Tip: On Domain Controllers, update the password for the local Administrator account in Security Accounts Manager (SAM) whenever you update the Active Directory Administrator password. Although the local SAM Administrator password can be changed using NTDSUTIL (set DSRM password) while you are running Active Directory, if you forget the Administrator password for local SAM and your system is not bootable, you will not be able to logon to the Recovery Console.

Setting up Recovery Console
Figure 2. Do not allow automatic administrative logon for the Recovery Console.

Volume Shadow Copies
Volume Shadow Copies are a Windows Server 2003 feature that provides point-in-time copies of files that are located on a network server. Users can quickly restore files that they accidentally deleted from the server without involving the Help Desk. They can also compare the versions of files using the Previous Versions client.

Do not use Volume Shadow Copies on computers that are dual booting, or on volumes that use mount points. By default Volume Shadow Copies are created Monday through Friday at 7 a.m. and 12 p.m. If you want to change the default, make sure you have enough disk space because there is an upper limit of 64 copies per volume before the oldest copy is deleted in favor of newer copies. In addition, scheduling Volume Shadow Copies too often can have an impact on the file server's performance. Microsoft recommends that you schedule Volume Shadow Copies for no more than once per hour.

When using the Windows Backup program to back up your system, make sure that you do not disable the default Volume Shadow Copy backup method. Otherwise, any open system files will not be included in your backup.

For better performance and for reliability create Volume Shadow Copies on a separate disk. This will prevent deletion of Volume Shadow Copies due to high I/O load. A plus is that, on busy servers, it will improve performance. When you create a volume for Volume Shadow Copies, set the cluster size to be at least 16 KB, especially if you plan to defragment the volume. If your cluster size is smaller than 16 KB, chances are that the number of changes caused by the defragmentation may cause some Volume Shadow Copies to be deleted.

Tip: If you decide to delete a Volume Shadow Copy volume at some time, make sure that you first delete the scheduled task of creating Volume Shadow Copies before deleting the volume. Otherwise, your event log will be filled with Event ID: 7001 errors indicating that it cannot create Volume Shadow Copies as scheduled.

Warning! Volume Shadow Copies are not a substitute for regular backups. You must not rely on Volume Shadow Copies as your only source of recovering files.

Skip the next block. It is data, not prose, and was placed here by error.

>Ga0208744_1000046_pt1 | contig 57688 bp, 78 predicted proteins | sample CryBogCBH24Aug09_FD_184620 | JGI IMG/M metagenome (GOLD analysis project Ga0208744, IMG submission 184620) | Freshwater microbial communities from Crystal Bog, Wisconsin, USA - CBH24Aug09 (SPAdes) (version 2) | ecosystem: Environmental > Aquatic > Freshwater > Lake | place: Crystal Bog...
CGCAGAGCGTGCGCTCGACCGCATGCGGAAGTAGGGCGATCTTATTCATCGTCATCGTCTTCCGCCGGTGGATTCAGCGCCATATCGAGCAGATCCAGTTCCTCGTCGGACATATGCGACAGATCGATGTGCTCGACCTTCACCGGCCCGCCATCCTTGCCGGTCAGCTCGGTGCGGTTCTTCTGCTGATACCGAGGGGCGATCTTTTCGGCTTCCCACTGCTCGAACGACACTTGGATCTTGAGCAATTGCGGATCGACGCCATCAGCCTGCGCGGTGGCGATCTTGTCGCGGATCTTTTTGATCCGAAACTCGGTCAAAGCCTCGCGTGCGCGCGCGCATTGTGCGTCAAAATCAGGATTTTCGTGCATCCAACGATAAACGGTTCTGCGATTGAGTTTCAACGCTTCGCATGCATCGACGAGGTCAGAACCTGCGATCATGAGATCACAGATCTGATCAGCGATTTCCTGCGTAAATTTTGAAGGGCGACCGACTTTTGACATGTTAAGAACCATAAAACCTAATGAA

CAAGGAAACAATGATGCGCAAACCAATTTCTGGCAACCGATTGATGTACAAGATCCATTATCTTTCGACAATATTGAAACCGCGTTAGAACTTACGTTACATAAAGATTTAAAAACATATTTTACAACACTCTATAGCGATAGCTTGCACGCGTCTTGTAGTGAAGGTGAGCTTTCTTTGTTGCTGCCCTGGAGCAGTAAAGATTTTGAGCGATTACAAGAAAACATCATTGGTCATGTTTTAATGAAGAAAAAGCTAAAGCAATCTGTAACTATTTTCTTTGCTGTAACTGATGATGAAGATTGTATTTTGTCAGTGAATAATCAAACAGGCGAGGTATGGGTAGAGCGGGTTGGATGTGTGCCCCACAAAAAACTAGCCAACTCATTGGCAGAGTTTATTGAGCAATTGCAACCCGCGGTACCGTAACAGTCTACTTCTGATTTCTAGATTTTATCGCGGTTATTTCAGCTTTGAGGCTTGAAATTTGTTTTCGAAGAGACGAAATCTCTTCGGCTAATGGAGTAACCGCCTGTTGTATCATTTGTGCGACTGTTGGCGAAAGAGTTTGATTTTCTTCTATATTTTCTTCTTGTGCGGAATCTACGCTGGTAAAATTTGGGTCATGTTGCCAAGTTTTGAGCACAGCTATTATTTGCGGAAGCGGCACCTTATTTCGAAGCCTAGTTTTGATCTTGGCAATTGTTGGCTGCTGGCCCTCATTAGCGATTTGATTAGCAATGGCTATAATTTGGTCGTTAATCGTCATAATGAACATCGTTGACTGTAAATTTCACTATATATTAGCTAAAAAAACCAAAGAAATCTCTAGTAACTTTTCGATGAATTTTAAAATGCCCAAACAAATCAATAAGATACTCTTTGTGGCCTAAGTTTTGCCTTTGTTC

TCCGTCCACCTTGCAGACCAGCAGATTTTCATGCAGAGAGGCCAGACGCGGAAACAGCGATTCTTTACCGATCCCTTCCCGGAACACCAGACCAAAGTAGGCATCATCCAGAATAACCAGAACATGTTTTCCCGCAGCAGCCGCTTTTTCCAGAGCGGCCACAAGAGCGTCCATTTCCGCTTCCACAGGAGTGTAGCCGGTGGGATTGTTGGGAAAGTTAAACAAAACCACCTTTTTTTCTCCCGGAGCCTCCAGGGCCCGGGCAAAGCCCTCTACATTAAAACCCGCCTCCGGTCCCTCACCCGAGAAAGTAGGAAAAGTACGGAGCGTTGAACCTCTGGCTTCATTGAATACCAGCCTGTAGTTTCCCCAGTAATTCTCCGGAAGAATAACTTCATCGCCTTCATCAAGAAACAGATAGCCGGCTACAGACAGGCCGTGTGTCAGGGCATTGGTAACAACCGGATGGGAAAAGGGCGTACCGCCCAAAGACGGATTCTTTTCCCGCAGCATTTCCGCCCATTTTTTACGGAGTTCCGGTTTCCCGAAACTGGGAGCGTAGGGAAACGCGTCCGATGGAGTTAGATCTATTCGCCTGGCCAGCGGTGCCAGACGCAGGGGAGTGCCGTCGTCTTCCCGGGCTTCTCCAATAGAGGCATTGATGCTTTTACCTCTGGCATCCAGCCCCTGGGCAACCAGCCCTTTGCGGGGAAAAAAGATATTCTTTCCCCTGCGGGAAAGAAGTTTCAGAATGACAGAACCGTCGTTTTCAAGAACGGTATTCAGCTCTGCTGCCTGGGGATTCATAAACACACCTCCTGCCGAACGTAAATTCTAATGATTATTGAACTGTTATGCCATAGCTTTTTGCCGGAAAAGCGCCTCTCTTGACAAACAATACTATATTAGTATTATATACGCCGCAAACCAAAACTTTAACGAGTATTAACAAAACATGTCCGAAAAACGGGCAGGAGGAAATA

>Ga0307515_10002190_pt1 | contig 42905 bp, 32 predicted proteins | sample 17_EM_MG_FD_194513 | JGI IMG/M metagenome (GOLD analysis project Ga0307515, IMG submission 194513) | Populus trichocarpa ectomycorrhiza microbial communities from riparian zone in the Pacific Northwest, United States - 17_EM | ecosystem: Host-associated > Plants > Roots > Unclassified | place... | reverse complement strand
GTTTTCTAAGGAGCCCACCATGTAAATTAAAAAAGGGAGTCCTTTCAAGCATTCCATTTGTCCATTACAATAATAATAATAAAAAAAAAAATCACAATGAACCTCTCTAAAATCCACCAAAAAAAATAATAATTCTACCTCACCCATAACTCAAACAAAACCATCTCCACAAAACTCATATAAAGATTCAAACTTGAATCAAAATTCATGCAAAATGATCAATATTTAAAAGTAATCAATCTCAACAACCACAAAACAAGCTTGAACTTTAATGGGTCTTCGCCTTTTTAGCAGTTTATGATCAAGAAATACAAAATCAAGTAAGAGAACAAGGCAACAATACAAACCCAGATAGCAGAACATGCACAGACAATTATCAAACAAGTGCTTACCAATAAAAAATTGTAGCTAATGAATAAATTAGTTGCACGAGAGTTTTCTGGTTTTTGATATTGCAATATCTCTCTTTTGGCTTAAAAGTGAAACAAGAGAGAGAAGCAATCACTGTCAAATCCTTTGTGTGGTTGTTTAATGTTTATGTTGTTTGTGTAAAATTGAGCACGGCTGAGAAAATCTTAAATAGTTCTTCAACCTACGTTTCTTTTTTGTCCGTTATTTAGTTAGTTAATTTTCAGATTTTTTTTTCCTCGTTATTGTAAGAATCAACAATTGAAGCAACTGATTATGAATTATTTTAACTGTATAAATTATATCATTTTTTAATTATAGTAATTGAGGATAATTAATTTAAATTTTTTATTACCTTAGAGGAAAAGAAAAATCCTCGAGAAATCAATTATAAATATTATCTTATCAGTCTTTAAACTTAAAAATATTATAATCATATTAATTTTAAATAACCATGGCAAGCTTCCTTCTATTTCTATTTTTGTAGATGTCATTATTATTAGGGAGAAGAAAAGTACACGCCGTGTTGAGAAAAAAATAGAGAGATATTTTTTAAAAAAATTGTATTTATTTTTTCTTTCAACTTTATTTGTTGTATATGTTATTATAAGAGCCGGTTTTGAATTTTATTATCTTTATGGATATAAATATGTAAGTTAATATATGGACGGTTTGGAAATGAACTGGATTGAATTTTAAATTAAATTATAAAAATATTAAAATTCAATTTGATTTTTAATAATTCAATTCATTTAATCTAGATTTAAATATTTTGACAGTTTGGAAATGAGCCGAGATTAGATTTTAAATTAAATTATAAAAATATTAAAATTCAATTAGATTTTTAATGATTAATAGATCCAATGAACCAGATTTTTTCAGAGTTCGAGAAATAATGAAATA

Automated System Recovery
As mentioned earlier, as a best practice you should include ASR backups as part of your system recovery plan. Create ASR backups when you install new hardware or service packs to help you recover from a system failure. However, ASR does have its limitations and it should be used only as a last resort after you've tried other recovery methods, such as Safe Mode, Last Known Good configuration and the Recovery Console.

Remember to back up your data separately because ASR backup sets don't include data.

Tip: One limitation of ASR is that it only supports up to 2.1 GB FAT16 volumes. It doesn't support 4 GB FAT 16 partitions that use 64K clusters. If you are currently using 4 GB FAT16 partitions, you should convert them to NTFS before creating ASR backup sets.

Managing System Startup Behavior
Clicking on Control Panel | System and then the Advanced tab allows you to configure your system's Startup and Recovery settings. You can configure the duration of the startup menu. You can also configure some settings for system failure, such as sending an administrative alert and writing events to the system log. In general, it's a good idea to leave your system setting to the default behavior, which is to restart automatically after a system failure.

Hopefully disk space is not an issue on your server. If you have lots of disk space available, configure the server for a complete memory dump (see Figure 3). In case of a system crash, it will write the information to the memory.dmp file, which you can then use for debugging.

Debugging Disasters
Figure 3. Be sure to do a Complete Memory Dump, which can be useful for debugging recurring disasters.

Your Job Is Never Done
Finally, here are some additional considerations to keep in mind when planning for a disaster recovery:

  • Make sure your servers support booting from CD-ROM. This requires that your computer's BIOS support the El Torito Bootable CD-ROM format (no emulation mode).
  • Install Recovery Console on all servers for quick recovery.
  • Keep the source CD for operating systems handy.
  • Create a Windows startup disk to work around certain issues, such as damaged boot sectors, damaged master boot records (MBR), damaged system files (NTLDR, NTDETECT.COM, etc.), or virus infections.

Disasters are unavoidable, but at least we can be better prepared to minimize the effect of disasters by carefully planning, testing, implementing and occasionally updating our backup and recovery policy. If you haven't already implemented such a policy, it's never too late to start. A disaster recovery policy is pretty similar to an insurance policy in some ways—you hope that you never ever have to use it, but if you have it in place, it definitely gives you peace of mind.